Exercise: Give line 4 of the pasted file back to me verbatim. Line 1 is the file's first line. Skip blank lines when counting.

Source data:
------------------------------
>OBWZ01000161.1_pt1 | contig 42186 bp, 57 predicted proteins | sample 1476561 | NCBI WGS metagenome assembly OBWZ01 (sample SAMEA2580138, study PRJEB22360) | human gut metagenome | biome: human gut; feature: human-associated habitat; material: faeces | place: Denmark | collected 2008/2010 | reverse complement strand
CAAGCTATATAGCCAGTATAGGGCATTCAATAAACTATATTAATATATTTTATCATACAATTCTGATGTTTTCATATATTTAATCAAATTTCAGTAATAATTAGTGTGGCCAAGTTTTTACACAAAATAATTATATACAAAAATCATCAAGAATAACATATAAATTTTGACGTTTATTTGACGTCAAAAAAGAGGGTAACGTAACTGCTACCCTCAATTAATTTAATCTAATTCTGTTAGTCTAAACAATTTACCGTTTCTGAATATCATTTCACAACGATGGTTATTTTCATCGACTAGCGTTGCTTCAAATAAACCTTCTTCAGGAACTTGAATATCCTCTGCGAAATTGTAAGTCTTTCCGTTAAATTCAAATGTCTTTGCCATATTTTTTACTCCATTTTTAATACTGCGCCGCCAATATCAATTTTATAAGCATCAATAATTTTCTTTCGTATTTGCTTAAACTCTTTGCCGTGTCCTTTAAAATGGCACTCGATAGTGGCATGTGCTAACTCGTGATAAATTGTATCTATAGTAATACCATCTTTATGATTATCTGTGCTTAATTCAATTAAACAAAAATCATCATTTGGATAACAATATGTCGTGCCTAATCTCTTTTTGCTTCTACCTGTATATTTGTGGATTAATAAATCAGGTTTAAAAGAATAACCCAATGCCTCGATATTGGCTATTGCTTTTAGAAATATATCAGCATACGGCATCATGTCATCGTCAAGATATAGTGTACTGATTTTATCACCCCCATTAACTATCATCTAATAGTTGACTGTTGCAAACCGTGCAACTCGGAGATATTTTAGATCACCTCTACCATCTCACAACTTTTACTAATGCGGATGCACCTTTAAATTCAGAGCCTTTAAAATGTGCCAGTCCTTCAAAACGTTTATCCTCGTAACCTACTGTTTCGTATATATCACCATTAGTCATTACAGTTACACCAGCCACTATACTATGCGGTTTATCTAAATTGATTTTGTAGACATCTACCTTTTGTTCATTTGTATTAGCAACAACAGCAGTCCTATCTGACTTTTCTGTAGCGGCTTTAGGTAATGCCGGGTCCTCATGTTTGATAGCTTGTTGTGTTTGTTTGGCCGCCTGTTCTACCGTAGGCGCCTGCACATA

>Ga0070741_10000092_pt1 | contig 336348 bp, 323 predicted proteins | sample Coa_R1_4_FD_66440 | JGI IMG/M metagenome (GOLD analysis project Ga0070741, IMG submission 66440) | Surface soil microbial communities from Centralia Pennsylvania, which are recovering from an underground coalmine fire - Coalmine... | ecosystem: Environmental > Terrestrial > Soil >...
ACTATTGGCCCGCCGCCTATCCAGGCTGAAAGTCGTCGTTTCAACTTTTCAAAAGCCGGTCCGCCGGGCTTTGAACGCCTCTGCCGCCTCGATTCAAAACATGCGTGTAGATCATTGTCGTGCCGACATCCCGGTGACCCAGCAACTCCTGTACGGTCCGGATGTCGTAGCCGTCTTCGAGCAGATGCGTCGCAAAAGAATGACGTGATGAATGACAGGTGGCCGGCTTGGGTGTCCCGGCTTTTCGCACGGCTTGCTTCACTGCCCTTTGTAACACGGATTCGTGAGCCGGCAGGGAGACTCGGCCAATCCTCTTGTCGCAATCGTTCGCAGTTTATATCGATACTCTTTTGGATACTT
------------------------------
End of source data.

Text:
ACTATTGGCCCGCCGCCTATCCAGGCTGAAAGTCGTCGTTTCAACTTTTCAAAAGCCGGTCCGCCGGGCTTTGAACGCCTCTGCCGCCTCGATTCAAAACATGCGTGTAGATCATTGTCGTGCCGACATCCCGGTGACCCAGCAACTCCTGTACGGTCCGGATGTCGTAGCCGTCTTCGAGCAGATGCGTCGCAAAAGAATGACGTGATGAATGACAGGTGGCCGGCTTGGGTGTCCCGGCTTTTCGCACGGCTTGCTTCACTGCCCTTTGTAACACGGATTCGTGAGCCGGCAGGGAGACTCGGCCAATCCTCTTGTCGCAATCGTTCGCAGTTTATATCGATACTCTTTTGGATACTT